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The Commons: Three Steps for Energizing Quality Assurance in Online Course Design

Many institutional leaders recognize the need for a quality assurance program, yet faculty and staff buy-in to those plans can be elusive. Samford University recently took a collaborative approach to organizational change in its online and professional studies programs, ultimately creating an appetite for quality assurance by increasing awareness, generating buy-in, and empowering faculty through professional development programs. By sharing Samford’s experience and some takeaways from each step in the process, online leaders may use this as a guide to design and execute a plan for quality assurance in online learning.

Step One:  Establish a Task Force with a Clear Purpose

When Samford’s online programs hit a growth spurt, the University’s Provost, Dr. Mike Hardin, commissioned a task force to help guide the University’s online efforts. His top priorities — continued academic excellence and faculty professional development. The task force members were strategically identified and included key constituents such as online faculty members, technology support, and disability services personnel, as well as a representative from the university library. The key to the success of the task force was an understanding that its primary purpose was not to identify strategies to grow online programs, but rather to support and reinforce existing programs. This allowed for a collaborative “under the hood” evaluation of technology, faculty development, student services, accreditation standards, and best practices. Ultimately, the task force made several recommendations, including the establishment of a central support office for online programs, the establishment of a multi-layered course recognition policy, and the creation of professional development programs.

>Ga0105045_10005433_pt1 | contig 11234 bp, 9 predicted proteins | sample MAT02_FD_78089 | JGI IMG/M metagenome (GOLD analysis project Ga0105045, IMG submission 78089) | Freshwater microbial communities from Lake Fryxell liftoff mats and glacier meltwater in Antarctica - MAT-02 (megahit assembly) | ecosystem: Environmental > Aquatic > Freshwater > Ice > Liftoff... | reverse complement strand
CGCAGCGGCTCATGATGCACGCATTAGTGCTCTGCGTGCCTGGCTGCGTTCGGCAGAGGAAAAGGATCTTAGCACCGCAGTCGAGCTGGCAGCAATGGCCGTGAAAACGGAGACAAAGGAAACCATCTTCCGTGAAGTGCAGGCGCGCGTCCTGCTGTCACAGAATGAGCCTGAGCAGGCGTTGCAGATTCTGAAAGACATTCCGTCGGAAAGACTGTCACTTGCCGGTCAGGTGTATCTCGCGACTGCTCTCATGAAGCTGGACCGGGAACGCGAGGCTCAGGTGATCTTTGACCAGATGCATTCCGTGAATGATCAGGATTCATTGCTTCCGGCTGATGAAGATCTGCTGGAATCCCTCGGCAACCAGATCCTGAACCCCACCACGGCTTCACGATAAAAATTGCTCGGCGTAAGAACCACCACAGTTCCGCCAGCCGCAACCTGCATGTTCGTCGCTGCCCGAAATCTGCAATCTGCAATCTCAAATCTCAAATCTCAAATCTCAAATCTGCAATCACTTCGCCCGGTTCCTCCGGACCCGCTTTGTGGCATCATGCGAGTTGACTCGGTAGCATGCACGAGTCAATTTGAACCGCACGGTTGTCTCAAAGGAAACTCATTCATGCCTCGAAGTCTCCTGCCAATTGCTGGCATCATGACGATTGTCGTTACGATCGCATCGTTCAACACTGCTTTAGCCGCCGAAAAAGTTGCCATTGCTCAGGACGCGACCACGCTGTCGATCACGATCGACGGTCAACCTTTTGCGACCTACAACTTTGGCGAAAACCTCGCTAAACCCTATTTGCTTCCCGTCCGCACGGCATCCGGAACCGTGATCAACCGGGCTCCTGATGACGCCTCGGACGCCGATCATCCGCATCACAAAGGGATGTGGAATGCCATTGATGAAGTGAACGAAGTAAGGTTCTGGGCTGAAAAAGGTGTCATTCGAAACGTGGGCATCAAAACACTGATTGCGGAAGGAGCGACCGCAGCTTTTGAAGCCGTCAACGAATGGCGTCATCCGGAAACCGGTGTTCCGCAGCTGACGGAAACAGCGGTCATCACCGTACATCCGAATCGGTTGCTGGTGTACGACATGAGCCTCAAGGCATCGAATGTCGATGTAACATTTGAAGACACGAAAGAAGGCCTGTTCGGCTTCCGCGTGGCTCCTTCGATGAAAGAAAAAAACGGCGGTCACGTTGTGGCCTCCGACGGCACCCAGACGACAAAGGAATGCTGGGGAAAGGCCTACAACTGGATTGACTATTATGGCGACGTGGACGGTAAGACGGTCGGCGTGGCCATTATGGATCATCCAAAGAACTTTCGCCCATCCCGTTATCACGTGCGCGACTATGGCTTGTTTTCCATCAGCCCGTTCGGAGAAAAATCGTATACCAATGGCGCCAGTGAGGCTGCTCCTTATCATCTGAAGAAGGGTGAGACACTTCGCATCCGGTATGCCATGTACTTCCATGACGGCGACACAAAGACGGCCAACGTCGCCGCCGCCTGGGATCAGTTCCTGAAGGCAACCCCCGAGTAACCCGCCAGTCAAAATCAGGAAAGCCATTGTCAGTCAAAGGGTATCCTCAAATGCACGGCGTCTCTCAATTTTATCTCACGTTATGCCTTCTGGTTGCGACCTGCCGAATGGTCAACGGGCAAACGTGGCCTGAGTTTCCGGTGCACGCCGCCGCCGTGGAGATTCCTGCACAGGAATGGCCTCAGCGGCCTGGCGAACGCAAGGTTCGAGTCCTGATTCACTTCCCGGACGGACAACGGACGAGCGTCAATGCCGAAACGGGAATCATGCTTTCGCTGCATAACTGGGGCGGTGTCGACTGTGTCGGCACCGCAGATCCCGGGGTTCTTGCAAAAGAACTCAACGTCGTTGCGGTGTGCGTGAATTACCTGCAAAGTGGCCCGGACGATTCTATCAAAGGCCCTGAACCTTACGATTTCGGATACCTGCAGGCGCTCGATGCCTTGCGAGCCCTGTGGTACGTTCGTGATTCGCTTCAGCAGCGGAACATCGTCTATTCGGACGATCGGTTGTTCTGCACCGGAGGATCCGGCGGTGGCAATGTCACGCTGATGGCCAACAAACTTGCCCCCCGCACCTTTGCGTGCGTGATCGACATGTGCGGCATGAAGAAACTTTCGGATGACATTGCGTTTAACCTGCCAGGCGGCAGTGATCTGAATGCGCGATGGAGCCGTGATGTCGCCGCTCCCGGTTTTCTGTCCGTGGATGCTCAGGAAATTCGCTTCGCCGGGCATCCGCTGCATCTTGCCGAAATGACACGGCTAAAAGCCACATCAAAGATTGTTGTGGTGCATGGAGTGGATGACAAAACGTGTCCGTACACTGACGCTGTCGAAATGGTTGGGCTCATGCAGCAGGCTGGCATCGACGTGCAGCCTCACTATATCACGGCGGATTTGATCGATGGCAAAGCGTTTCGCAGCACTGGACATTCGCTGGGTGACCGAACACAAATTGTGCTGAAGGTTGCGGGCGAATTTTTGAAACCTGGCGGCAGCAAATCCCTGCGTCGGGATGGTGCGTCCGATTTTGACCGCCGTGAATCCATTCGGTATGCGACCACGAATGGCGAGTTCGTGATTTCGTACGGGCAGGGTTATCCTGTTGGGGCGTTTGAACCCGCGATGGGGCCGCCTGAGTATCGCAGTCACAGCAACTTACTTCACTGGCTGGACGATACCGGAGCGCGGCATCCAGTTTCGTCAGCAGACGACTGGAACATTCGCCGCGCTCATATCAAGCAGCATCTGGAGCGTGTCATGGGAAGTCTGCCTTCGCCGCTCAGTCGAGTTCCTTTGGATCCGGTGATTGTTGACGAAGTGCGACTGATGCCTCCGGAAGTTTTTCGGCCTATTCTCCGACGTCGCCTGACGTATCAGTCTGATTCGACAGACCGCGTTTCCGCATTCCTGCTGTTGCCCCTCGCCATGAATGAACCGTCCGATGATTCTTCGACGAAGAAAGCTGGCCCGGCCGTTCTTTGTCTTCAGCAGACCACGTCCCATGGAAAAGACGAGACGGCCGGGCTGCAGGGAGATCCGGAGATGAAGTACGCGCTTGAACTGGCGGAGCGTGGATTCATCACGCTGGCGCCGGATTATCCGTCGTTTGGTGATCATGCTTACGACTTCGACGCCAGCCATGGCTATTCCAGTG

Takeaways: For institutions considering quality assurance initiatives, the creation of a working group or task force charged with reviewing online programs and the resources devoted to online learning can yield opportunities for collaboration and critical conversations regarding online program design and quality. Quality standards can include course level design from external entities (Quality Matters) or can be based on internal institution-specific standards. Further, institutional leaders may want to consider program-level (QM Program Certifications) and enterprise-level quality frameworks (Hallmarks of Excellence in Online Leadership).

Step Two:  Implement Reasonable Quality Assurance Initiatives

Following the recommendations of Samford’s  task force, a newly established “Office of Online & Professional Studies” began the development of a layered course review process. The first step in the process is to meet Samford-specific requirements and a broad application of the Quality Matters (QM) Standards. Then it progresses to a more specific application of the Standards. That’s followed by internal approval and finally QM external recognition. This process allows faculty to move forward with course reviews at a comfortable pace while building their confidence with each stage of recognition. Also critical to this stage was continual assessment and evaluation of the course review process with responsive modifications based on faculty feedback.

Takeaways: Creating a process for quality assurance cannot be done without input from faculty, administrators, and staff. Ultimately, those with knowledge of online pedagogy and design must be involved in the quality assurance efforts for online learning at an institution, either in the design phase or the execution phase of a new plan. Creating a process, with ample feedback opportunities as well as professional development, to familiarize stakeholders with new QA processes are vital components to any new quality assurance initiative.